New School Year, New Laws: Compensation Update

Welcome to our final blog post in ATPE’s “New School Year, New Laws” blog series for Teach the Vote. In last week’s post, we summarized new laws that will impact charter schools. This week, we will investigate how the changes to funding and compensation in House Bill (HB) 3 are being implemented in several school districts across the state.

HB 3 by Rep. Dan Huberty (R-Kingwood), the major school finance bill passed earlier this year, included some important provisions aimed at increasing compensation for many educators. More specifically, lawmakers required that school districts use 30% of their increase in funding under the bill to increase compensation for full-time district employees, excluding administrators. Of that dollar amount, 75% must be spent on compensation for full-time, certified teachers, librarians, nurses, and counselors. The other 25% can be used to improve compensation for other full-time employees. HB 3 also specifies that there should be a prioritization for teachers, librarians, nurses, and counselors with more than five years of experience, but the bill largely leaves this open for interpretation at the local level.

The combination of differences in how much additional funding each district gets and the flexibility districts have to create unique compensation packages makes it very important for us to gain a “lay of the land” in our current post-HB 3 environment. In this post we have summarized what some districts are doing by gathering news articles and information from district websites. The charts below break down some of dollar figures and percentages by which the districts shown are increasing educator compensation as a result of HB 3.


Lubbock-Cooper ISD, Region 17:

Up to 5 yrs. of exp. (teachers) 5.68%, avg.
6-25 yrs. of exp. (teachers) 8.71%, avg.
All other employees 3%
Beginning teacher salary Increased to $40,000

With a 2018-19 average teaching salary of just over $45,000, we estimate that the LCISD’s average pay raise of 8.08% is about $3,640.


Klein ISD, Region 4:

Up to 5 yrs. of exp. (teachers, counselors, librarians, and nurses) 5.25% ($4,950)
6+ yrs. of exp. (teachers, counselors, librarians, and nurses) 5.5% ($5,050)
All other employees 4%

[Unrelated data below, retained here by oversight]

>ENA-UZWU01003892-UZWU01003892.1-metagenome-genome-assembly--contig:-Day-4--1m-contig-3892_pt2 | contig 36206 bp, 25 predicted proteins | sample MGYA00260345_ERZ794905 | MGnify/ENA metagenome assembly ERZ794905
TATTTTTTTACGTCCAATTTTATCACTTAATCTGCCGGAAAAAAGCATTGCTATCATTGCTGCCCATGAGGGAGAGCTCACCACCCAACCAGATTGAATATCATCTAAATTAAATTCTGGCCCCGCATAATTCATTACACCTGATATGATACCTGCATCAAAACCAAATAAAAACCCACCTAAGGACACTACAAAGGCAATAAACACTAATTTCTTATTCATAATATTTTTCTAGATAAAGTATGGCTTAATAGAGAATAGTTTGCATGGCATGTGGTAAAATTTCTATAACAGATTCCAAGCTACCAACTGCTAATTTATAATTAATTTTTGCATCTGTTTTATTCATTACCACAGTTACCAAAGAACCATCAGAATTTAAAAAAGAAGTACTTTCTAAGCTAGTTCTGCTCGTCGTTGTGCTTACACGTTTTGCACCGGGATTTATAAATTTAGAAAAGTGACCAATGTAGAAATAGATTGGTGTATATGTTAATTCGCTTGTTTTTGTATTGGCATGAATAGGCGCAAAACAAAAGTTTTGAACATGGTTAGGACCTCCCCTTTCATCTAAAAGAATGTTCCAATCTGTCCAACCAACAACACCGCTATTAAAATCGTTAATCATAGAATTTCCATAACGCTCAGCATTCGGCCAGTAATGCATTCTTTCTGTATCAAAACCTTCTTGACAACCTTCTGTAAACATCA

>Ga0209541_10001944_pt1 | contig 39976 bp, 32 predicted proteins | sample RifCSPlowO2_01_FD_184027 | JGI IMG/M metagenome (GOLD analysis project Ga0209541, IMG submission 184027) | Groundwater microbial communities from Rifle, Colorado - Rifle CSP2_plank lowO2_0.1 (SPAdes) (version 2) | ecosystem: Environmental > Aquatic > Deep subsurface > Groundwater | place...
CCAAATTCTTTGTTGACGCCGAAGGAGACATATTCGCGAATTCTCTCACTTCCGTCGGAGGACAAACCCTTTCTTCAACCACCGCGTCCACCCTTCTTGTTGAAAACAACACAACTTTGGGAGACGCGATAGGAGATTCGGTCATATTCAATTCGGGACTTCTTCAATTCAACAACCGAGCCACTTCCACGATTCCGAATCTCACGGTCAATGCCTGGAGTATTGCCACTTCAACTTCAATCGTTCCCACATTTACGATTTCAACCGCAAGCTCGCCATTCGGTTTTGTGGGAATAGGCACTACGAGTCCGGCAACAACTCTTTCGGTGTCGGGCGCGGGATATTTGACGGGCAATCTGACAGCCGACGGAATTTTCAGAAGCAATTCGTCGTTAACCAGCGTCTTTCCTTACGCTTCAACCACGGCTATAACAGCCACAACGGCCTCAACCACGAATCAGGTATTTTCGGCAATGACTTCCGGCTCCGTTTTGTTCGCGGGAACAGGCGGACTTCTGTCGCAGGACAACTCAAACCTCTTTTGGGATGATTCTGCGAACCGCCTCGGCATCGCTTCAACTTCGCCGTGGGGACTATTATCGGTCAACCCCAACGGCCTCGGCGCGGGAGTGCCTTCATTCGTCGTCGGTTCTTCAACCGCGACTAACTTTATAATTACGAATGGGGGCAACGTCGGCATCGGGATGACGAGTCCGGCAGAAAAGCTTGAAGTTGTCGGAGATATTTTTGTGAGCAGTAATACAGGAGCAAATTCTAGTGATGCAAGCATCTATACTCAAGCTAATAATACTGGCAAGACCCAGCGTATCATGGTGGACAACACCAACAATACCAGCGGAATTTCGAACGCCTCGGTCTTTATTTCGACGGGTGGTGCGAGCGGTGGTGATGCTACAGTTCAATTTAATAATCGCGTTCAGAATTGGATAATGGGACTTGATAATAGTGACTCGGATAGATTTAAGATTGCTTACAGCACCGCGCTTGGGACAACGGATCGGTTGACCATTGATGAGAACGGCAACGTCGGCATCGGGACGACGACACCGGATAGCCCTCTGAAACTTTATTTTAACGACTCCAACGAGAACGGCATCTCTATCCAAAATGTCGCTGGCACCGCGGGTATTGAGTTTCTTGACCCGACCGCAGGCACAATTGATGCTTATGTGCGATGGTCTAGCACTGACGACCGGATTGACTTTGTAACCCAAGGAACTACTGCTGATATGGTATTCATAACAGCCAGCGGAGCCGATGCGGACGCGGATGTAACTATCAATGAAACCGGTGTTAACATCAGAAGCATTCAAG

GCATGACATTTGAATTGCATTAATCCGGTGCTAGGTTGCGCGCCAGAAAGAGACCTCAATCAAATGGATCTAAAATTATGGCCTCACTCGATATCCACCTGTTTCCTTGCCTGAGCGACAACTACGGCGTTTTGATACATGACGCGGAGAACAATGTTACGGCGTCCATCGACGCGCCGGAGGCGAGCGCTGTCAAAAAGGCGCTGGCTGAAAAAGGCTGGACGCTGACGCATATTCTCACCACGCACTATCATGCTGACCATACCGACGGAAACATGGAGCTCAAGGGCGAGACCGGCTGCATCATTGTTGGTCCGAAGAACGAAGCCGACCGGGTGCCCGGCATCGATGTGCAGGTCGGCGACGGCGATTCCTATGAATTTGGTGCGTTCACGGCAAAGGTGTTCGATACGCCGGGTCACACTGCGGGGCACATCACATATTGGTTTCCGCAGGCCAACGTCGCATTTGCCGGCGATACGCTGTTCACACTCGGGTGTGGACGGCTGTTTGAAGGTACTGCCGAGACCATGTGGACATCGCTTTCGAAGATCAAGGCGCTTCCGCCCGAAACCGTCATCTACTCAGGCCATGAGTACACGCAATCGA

Beginning teacher salary Increased from $52,600 to $55,500
Healthcare $300 one-time payment for eligible, full-time employees who are returning

Klein ISD will also provide a retention incentive to teachers, counselors, librarians, and nurses who were employed in the district on May 31 of the previous year and are returning. This incentive is in the form of a one-time payment of $1,500. All other previously employed full-time employees who are returning to the district will receive $1,000. The district has built in similar retention and healthcare payments at reduced rates for those who work less than full-time.


Clear Creek ISD, Region 4:

Up to 4 yrs. of exp. (teachers, counselors, librarians, and nurses) 4%
5+ yrs. of exp. (teachers, counselors, librarians and nurses) 4.25%
All other employees 3.50%
Beginning teacher salary Increased from $53,600 to $55,750
Healthcare (TRS-Active) Increase district contribution by $10/month
Bus drivers Increase wage from $16.83/hr to $19/hr

Clear Creek is also implementing an “honors teacher experience” program, in which teachers who reach milestones such as 5, 10, 15, etc. years of experience can receive additional compensation of up to $2,800. This could result in a total pay raise of 9.49% for some teachers. The district is also adding staff, especially in special education and is implementing safety and security upgrades.


San Marcos CISD, Region 13:

Up to 5 yrs. of exp. (teachers, counselors, librarians and nurses) 3% ($1,562)
6+ yrs. of exp. (teachers, counselors, librarians and nurses) 4% ($2,113)
All other employees 6%
Administrators 3% ($2,113)